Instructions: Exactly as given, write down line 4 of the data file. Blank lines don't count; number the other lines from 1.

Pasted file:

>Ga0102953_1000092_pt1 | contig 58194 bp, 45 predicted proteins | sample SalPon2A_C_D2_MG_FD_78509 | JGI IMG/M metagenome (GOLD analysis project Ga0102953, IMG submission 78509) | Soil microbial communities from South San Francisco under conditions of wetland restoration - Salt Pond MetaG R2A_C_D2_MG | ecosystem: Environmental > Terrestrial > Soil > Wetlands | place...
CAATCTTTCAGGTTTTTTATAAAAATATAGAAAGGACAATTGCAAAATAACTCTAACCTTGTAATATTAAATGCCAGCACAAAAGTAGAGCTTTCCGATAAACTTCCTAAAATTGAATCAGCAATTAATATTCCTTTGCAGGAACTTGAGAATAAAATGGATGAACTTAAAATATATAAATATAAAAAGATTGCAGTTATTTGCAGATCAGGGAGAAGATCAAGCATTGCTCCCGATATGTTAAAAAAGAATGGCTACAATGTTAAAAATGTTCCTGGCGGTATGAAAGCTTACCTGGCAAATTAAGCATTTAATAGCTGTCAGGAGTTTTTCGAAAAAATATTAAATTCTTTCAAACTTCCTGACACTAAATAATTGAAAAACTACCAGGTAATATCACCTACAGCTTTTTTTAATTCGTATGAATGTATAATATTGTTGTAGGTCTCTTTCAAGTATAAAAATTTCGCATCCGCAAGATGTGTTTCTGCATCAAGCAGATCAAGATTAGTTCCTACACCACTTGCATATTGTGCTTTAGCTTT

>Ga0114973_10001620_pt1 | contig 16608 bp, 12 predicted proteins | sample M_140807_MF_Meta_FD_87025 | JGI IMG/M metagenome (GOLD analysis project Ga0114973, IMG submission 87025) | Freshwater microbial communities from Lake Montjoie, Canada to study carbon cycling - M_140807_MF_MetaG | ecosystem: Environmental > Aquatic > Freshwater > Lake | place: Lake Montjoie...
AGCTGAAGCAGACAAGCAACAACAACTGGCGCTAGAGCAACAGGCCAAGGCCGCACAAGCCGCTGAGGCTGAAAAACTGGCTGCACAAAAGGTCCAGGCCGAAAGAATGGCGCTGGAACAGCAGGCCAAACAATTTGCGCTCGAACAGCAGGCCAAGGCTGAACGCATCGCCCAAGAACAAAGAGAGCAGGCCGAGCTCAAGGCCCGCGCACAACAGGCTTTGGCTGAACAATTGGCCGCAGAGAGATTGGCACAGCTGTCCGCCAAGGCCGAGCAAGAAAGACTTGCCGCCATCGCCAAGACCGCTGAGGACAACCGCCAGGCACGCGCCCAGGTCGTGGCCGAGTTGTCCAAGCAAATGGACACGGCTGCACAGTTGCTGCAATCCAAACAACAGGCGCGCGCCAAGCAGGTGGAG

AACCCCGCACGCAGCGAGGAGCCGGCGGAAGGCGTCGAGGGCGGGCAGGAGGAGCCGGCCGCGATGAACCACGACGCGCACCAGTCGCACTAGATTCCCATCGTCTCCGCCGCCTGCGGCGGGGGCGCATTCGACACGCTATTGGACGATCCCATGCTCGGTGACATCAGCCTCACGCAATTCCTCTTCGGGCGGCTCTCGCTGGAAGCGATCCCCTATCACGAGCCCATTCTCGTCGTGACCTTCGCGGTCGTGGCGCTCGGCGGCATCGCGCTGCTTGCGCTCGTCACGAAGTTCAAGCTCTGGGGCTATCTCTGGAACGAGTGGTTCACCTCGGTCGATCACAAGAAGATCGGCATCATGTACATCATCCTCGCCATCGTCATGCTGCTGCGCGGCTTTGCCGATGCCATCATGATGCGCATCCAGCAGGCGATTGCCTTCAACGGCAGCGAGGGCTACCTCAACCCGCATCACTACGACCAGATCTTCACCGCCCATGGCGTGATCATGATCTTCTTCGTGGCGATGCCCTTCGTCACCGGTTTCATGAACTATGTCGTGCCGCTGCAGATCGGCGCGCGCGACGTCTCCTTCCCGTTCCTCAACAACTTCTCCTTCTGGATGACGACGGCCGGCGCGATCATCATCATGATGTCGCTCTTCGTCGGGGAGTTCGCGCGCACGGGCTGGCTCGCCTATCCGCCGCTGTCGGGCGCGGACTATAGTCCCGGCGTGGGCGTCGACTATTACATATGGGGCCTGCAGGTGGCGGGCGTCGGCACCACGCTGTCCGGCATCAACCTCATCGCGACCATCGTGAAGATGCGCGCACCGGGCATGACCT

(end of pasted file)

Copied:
AGCTGAAGCAGACAAGCAACAACAACTGGCGCTAGAGCAACAGGCCAAGGCCGCACAAGCCGCTGAGGCTGAAAAACTGGCTGCACAAAAGGTCCAGGCCGAAAGAATGGCGCTGGAACAGCAGGCCAAACAATTTGCGCTCGAACAGCAGGCCAAGGCTGAACGCATCGCCCAAGAACAAAGAGAGCAGGCCGAGCTCAAGGCCCGCGCACAACAGGCTTTGGCTGAACAATTGGCCGCAGAGAGATTGGCACAGCTGTCCGCCAAGGCCGAGCAAGAAAGACTTGCCGCCATCGCCAAGACCGCTGAGGACAACCGCCAGGCACGCGCCCAGGTCGTGGCCGAGTTGTCCAAGCAAATGGACACGGCTGCACAGTTGCTGCAATCCAAACAACAGGCGCGCGCCAAGCAGGTGGAG